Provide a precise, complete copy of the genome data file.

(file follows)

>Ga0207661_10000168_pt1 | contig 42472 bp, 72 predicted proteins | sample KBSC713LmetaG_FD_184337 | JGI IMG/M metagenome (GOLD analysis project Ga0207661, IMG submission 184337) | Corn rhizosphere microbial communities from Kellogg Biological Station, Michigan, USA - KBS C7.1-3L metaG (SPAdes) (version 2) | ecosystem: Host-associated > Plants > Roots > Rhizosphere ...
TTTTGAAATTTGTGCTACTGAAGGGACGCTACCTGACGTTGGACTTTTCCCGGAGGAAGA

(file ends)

>Ga0207661_10000168_pt1 | contig 42472 bp, 72 predicted proteins | sample KBSC713LmetaG_FD_184337 | JGI IMG/M metagenome (GOLD analysis project Ga0207661, IMG submission 184337) | Corn rhizosphere microbial communities from Kellogg Biological Station, Michigan, USA - KBS C7.1-3L metaG (SPAdes) (version 2) | ecosystem: Host-associated > Plants > Roots > Rhizosphere ...
TTTTGAAATTTGTGCTACTGAAGGGACGCTACCTGACGTTGGACTTTTCCCGGAGGAAGA